Source: Statement, Bloomberg (2015-05-01)
German campaigners facilitated Bishop Jo Seoka, the Chair of South African NGO Bench Marks Foundation, to speak at the BASF annual general meeting on their links to Lonmin, and 2012’s tragic Marikana massacre.
BASF challenged to share responsibility for the Marikana Massacre
Bishop Jo Seoka welcomed by both BASF and shareholders at their Jubilee celebration in Mannheim, Germany, 30 April 2015
Dachverband Kritische Actionaire Press release
1 May 2015
Mannheim, Germany/Pretoria, South Africa – The address of South African Bishop Jo Seoka at the BASF Shareholder’s meeting in Mannheim, Germany, was well received by the shareholders. In the address he demanded reparation payments for the families of the killed miners from 16th August 2012 in Marikana. Some shareholders were surprised at the news that BASF is the main customer of Lonmin, and supported the demands of the Bishop.
Before the start of the shareholder’s annual general meeting the chairmen of the supervisory board of BASF, Jürgen Hambrecht welcomed Bishop Seoka and the filmmaker Maren Grimm, who was co-organizing the South African visit in Germany, together with Markus Dufner, chairperson of the Association of the Ethical Shareholder. There was much applause from the shareholders after Seoka’s impressive and challenging address about the Marikana Massacre, the living conditions of the workers and the responsibility of BASF as the main customer of Lonmin. (Read the whole speech of Bishop Seoka here:
Several shareholders spontaneously referred in their own later statements to the facts Seoka presented. One shareholder noted, “it is a disgrace to know that the majority of the people who dig out the world’s most precious metal, which BASF is processing to catalysts, work and live under inhuman conditions in the 21st Century. It’s a disgrace that BASF, which bought for 450 million Euros platinum group metals from Lonmin in 2014, did nothing to share responsibility up to date.”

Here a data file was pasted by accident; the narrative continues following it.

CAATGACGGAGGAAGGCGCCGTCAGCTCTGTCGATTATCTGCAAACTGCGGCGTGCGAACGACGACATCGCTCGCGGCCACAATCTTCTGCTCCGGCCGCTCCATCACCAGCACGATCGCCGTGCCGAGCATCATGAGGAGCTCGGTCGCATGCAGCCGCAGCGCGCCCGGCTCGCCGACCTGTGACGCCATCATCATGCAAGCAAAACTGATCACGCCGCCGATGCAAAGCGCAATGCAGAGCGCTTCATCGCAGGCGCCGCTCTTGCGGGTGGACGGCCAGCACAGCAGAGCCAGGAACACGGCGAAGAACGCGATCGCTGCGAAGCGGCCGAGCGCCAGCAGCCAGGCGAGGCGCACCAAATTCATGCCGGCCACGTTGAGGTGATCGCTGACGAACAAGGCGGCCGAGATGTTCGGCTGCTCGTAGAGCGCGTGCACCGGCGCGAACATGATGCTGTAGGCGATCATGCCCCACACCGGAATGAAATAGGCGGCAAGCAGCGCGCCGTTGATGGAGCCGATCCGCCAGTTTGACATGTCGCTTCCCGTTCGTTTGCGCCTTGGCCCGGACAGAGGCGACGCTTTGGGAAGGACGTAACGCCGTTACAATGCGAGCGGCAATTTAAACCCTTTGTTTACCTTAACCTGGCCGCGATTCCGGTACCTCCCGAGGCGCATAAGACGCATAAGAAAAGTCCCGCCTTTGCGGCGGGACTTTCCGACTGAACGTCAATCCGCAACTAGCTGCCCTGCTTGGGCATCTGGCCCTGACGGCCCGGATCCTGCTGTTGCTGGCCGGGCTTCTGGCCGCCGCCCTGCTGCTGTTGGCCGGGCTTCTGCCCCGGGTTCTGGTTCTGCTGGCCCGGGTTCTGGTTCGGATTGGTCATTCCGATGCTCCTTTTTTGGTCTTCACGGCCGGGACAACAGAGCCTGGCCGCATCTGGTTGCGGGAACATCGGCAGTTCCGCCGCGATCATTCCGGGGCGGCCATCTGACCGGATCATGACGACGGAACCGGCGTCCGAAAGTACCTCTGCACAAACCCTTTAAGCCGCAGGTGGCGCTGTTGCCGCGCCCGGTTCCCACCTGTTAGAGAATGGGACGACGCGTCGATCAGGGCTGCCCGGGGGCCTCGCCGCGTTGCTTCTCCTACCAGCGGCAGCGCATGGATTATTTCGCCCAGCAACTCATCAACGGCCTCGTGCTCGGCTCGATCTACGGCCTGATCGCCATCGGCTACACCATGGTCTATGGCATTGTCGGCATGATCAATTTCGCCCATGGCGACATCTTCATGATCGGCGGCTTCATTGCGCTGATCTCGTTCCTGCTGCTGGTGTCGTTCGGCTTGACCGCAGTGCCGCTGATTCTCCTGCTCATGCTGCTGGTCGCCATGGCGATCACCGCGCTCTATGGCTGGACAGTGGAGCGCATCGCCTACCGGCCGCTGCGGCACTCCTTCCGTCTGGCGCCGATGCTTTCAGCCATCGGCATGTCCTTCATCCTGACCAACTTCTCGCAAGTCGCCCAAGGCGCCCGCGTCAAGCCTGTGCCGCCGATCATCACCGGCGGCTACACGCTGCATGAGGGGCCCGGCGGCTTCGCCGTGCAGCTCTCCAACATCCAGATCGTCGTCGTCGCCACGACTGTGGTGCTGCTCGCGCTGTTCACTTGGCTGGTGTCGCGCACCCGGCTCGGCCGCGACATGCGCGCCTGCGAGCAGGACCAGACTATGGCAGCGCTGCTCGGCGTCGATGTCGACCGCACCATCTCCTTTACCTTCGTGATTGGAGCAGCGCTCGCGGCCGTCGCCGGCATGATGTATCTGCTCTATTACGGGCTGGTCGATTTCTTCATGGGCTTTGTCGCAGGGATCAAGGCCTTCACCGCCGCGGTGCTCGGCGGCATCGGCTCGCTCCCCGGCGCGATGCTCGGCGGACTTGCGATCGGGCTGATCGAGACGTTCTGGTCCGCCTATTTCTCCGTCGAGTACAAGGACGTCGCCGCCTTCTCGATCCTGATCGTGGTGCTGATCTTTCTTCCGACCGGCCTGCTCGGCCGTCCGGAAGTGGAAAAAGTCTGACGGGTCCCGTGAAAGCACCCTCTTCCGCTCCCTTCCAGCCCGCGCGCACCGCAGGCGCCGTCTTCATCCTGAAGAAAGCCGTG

In his reply, the CEO of BASF, Kurt Bock, said, that “the BASF board is also disturbed at what happened in South Africa, but it’s hard for them to judge from this distance. Therefore they cannot pay anything for the demanded fund of 3,4 million Euro towards the families of the deceased.
Bishop Seoka noted “I think that BASF listened carefully, and appreciated the fact that I came a long way to present the facts to the shareholders. Notably the shareholders seemed to have been uninformed about BASF’s relationship with Lonmin in South Africa. The BASF management said they knew about the situation but because of ‘distance’ they could not judge the matter clearly.”
One of the shareholders disagreed with this notion and challenged BASF to work on its public relations to improve its image. Another shareholder found it ironic that the CEO claims that the company is globally linked, yet on the same breath says that they could not do anything because of the ‘distance’. This does not make any sense in a world of technology which makes communication simple and fast, especially for the world’s biggest chemical company.
The CEO also said they could not do anything because the report of the Marikana Commission of Inquiry is not yet made public. An Ethical Shareholders Germany spokesperson said “we will have to wait patiently with interest to see what BASF will do after the report has been released. We are also keen to know what BASF will do if the report won´t be released.”